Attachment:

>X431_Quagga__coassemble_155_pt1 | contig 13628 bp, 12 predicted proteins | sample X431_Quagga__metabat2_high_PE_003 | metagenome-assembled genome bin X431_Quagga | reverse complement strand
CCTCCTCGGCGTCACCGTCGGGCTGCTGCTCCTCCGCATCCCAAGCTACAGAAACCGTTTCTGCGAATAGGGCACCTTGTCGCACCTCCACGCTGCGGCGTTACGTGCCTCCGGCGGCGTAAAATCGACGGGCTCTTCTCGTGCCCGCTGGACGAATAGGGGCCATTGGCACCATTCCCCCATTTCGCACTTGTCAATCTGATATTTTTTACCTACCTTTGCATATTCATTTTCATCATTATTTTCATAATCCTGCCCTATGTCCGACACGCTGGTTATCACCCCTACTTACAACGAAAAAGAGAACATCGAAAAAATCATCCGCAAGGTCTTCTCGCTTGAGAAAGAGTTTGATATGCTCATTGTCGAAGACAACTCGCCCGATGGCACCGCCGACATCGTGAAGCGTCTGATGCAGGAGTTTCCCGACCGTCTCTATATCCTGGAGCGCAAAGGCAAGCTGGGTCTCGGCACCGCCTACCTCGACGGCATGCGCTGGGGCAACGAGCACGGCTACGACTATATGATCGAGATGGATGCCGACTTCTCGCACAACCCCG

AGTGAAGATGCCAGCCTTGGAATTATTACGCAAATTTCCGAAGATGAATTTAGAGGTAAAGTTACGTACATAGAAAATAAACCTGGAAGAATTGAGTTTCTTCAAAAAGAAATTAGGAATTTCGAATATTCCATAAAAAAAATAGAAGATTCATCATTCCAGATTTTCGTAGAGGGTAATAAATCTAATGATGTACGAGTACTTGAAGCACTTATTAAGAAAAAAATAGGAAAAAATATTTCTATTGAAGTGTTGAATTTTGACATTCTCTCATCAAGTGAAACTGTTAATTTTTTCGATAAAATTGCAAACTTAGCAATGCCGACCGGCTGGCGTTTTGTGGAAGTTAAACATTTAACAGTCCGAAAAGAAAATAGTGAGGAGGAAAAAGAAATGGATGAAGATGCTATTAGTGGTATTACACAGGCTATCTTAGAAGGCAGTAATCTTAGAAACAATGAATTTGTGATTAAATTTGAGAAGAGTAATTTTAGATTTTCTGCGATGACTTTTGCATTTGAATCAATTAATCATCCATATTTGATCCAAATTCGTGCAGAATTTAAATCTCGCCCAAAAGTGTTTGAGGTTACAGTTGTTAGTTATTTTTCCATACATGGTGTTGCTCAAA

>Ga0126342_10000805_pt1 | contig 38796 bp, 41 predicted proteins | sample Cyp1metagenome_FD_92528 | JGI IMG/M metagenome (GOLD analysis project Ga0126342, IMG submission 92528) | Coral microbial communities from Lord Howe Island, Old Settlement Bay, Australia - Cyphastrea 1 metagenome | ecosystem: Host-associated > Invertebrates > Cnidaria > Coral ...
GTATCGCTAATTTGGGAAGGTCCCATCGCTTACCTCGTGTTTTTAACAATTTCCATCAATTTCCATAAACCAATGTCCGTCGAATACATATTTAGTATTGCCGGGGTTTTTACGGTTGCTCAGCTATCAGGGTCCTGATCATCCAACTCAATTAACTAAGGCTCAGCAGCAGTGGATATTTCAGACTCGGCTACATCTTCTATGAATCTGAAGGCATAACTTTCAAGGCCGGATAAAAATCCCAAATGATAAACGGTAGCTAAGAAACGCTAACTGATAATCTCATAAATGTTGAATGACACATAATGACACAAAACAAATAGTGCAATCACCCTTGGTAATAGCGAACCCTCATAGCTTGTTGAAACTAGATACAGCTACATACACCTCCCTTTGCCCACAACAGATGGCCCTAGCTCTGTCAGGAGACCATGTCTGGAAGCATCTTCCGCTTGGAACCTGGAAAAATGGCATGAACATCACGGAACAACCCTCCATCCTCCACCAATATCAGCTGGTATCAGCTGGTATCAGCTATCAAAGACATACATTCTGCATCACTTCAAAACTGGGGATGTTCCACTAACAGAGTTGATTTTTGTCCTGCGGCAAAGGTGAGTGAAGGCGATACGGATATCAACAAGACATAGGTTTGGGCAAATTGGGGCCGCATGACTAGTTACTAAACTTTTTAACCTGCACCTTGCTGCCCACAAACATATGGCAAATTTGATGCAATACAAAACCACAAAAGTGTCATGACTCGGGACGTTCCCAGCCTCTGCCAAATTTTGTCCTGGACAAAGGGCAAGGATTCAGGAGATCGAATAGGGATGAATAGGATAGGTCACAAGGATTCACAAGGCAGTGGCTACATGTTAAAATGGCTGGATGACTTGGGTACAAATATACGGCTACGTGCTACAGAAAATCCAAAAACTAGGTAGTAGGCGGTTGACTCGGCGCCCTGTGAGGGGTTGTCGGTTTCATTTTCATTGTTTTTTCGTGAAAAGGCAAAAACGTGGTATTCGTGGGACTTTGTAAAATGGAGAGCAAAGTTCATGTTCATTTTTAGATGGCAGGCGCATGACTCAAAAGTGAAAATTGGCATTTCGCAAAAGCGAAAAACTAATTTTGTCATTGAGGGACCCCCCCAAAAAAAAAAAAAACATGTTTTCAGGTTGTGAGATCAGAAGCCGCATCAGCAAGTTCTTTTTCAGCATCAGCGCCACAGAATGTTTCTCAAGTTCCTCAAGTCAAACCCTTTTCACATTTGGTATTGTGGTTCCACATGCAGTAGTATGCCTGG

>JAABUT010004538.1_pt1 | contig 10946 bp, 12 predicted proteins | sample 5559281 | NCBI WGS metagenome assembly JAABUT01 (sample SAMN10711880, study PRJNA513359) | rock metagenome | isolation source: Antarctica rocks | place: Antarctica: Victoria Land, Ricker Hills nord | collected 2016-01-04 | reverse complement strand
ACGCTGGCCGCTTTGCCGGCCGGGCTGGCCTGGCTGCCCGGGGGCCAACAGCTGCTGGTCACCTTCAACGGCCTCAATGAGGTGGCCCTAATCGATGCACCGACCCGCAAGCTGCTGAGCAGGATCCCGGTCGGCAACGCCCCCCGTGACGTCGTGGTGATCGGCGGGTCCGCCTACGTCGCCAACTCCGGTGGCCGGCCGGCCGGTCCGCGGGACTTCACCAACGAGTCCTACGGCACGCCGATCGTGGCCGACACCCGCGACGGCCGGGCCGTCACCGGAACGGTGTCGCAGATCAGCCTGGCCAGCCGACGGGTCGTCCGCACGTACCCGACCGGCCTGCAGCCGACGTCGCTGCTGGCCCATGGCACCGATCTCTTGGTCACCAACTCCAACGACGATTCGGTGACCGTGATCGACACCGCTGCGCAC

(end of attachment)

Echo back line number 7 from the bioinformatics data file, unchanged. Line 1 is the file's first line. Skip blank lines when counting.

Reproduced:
ACGCTGGCCGCTTTGCCGGCCGGGCTGGCCTGGCTGCCCGGGGGCCAACAGCTGCTGGTCACCTTCAACGGCCTCAATGAGGTGGCCCTAATCGATGCACCGACCCGCAAGCTGCTGAGCAGGATCCCGGTCGGCAACGCCCCCCGTGACGTCGTGGTGATCGGCGGGTCCGCCTACGTCGCCAACTCCGGTGGCCGGCCGGCCGGTCCGCGGGACTTCACCAACGAGTCCTACGGCACGCCGATCGTGGCCGACACCCGCGACGGCCGGGCCGTCACCGGAACGGTGTCGCAGATCAGCCTGGCCAGCCGACGGGTCGTCCGCACGTACCCGACCGGCCTGCAGCCGACGTCGCTGCTGGCCCATGGCACCGATCTCTTGGTCACCAACTCCAACGACGATTCGGTGACCGTGATCGACACCGCTGCGCAC